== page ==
issue 48 does the study of history overemphasize "the famous few"?

48 “The study of history places too much emphasis on individuals. The most significant events and trends in history were made possible not by the famous few, but by groups of people whose identities have long been forgotten.”

Do study of history places too much emphasis on individuals rather then groups of people? The essence of this question is who is the real master of history-famous few or the faceless and nameless masses? It’s an interesting and vital question when inquiring into history. While the speaker asserts we should pay more attention on common people for he may think groups of people are more significant than history individuals, which I can hardly agree with. In my opinion, in study of history, we can’t put more sense in neither famous few nor average masses; what really accounts is to strike a balance during these two sides, for they are unified in an integrated concept: the fundamental rule of history progress.

Admittedly, masses do play a pivotal role in creating history. Casting back to significant events and trends in history, no matter how the history events generated and progressed, it seems finally were masses, not famous few, that advened as a turn point. Take the notable event happened in enlightenment times, the France Revolution into account, without angry and ebullient French people, it’s hard to imagine what direction the France Revolution would take. Undeniably, famous thinkers in this epoch such as Montesquieu, Rousseau, who provided great ideas to lead the revolution, can be considered as thinking leaders in this history event, but before their great thoughts are applied into practice, frankly speaking, they are useless, and it was French people who applied them. In a historical perspective, people are the resource of power, master of society; they were affected by the history events meanwhile deicide the historical trends.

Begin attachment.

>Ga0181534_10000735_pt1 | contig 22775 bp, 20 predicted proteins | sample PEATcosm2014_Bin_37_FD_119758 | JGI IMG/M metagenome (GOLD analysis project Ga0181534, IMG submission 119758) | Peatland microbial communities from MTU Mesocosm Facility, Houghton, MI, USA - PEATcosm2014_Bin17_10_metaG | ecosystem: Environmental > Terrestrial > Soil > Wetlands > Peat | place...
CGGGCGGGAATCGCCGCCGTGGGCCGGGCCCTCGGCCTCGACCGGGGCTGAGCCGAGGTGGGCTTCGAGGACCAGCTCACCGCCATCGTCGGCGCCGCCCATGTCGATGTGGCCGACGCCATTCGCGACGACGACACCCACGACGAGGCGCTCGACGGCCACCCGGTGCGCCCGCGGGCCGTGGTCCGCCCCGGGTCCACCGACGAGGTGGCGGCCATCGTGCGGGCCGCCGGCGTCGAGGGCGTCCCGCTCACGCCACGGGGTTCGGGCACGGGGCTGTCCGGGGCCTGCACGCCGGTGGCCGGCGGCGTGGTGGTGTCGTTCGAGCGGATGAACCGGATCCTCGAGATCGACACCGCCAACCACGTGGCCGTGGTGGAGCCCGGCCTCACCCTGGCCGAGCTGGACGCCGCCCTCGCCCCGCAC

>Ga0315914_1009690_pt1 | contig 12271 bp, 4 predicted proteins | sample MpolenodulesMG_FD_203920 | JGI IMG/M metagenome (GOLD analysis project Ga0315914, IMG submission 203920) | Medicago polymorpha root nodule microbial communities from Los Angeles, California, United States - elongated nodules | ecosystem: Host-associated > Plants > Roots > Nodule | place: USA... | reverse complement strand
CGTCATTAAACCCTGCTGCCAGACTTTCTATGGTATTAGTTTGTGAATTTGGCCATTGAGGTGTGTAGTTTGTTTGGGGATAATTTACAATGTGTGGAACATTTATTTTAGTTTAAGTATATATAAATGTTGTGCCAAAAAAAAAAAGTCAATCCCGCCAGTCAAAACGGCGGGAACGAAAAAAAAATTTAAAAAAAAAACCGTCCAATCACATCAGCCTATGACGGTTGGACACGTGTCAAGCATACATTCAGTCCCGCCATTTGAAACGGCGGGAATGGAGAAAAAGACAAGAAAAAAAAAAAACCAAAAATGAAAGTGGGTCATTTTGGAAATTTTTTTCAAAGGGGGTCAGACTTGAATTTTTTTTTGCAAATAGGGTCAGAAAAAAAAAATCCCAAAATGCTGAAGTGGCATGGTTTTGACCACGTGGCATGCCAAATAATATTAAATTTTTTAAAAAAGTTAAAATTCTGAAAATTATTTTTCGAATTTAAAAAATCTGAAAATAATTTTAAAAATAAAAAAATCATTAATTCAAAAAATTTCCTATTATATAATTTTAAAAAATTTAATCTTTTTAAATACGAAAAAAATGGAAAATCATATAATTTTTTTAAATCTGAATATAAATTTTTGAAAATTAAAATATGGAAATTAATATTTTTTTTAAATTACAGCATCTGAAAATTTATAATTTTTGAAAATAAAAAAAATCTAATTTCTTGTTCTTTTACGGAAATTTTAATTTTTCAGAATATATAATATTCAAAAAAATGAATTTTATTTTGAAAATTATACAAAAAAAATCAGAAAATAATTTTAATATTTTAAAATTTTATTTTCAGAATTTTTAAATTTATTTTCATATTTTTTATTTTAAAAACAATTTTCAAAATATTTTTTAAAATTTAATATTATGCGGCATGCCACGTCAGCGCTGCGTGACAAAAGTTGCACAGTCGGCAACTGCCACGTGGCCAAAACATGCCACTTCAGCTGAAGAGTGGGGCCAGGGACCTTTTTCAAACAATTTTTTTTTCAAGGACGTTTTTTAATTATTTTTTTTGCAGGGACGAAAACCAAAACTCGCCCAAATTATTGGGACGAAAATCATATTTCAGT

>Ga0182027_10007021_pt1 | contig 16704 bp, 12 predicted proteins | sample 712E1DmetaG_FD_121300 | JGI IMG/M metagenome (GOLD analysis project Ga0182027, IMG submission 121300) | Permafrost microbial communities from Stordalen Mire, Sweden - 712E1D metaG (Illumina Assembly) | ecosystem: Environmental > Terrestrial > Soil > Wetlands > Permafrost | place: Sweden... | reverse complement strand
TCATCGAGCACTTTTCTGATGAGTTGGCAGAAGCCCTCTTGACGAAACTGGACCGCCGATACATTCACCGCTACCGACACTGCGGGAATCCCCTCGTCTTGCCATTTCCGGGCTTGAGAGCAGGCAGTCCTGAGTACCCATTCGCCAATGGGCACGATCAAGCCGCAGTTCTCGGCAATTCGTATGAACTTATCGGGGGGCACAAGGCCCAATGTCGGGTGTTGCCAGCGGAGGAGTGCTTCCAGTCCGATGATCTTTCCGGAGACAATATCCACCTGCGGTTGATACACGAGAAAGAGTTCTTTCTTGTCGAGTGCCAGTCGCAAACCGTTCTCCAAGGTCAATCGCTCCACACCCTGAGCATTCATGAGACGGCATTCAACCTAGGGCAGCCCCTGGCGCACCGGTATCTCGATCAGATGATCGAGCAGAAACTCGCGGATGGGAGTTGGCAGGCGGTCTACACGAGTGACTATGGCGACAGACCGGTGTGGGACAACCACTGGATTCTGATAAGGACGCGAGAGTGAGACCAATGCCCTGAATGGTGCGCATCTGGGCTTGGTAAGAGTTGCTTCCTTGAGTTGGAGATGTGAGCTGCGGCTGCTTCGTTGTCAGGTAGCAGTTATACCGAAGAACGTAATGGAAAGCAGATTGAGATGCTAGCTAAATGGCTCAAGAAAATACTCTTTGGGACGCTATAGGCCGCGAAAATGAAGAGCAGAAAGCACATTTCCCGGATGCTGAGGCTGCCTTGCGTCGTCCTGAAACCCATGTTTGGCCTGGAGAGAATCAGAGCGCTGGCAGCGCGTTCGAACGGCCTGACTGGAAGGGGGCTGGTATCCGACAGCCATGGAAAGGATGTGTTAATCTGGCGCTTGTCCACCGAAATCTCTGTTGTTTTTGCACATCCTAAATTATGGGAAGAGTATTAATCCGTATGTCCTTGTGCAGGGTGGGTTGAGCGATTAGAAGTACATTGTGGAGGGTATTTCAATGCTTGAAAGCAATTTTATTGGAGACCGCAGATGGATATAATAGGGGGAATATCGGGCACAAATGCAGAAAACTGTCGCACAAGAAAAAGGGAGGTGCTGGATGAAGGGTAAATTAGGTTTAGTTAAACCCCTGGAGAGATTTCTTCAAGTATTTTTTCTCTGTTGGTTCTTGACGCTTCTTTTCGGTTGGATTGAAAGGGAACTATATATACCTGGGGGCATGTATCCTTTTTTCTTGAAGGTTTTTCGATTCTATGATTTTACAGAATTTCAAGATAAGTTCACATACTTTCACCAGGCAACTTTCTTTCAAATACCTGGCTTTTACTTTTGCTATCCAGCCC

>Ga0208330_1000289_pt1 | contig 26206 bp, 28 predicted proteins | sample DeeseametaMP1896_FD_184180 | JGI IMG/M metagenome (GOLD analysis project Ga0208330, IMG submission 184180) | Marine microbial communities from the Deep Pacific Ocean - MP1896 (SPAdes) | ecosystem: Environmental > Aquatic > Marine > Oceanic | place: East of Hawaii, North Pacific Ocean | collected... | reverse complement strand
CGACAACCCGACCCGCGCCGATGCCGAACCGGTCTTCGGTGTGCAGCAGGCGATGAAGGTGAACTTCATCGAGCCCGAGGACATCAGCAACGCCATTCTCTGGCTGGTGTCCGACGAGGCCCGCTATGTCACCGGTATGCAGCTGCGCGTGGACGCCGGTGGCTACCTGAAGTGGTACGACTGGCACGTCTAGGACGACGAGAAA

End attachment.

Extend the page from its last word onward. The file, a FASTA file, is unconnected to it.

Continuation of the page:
However, placing our attention on great individuals is rational for two reasons below: on one hand, usually, historians can’t get enough materials to inquire into average people. It is an obvious fact that after a long time, the materials including biography, poesy, paintings, etc we can handle to study history placed most attention on famous elites such as great thinkers, kings, primary artists et al-after all, masses have little opportunity to carry over their own things. On the other hand, studying in these famous few doesn’t spell we ignore the other vital aspect-masses, for to some extent, these famous few are just a mirror of masses. Why great ones can be consider “great” is in people’s charge. For example, the reason why the idea of “God gives human right” prevailed in France was not because it is valuable as we all think today, but because France society were full of atmosphere of “democracy” and French people were hunting a though that can present their needs. Then finally, they found Rousseau, and pushed him to the main stage of history. Take all the two factors-limitation of materials on masses and elites as a reflection of masses-into account, placing our emphasis on individuals is a best and helpless method.

Finally, in the very notion of relationship between elites and masses lies my contention with the speaker. The implicate rationale behind the speaker’s assertion seems to be that masses and rare elites are incompatibly opposite concepts, in hence when studying history, we should choose one and the speaker choose common people. However, in my point of view, we can’t set masses and elites mutually exclusive, because basing on my experience, famous few and people is the same thing in history. Just as I mentioned above, the role famous played always a mirror of masses’ thinking, values and choices, and famous ones gave proper possibilities to masses. These two main aspects are unified in an ultimate rule: the history evolves basing on the social status, which is a system of economic condition, cultural level and morality situation; people, no matter famous or nameless, are the minor aspect. Human being are under the control of history and society, that means in a macroscopic level, famous few and masses have no difference.

To sum up, it is true that study of history place much more emphasis on individuals than on masses, but it is a best method when facing the limitation of history materials, for through these famous few, researchers can get a panorama of what happened in past. After all, famous few and people are the same thing in history.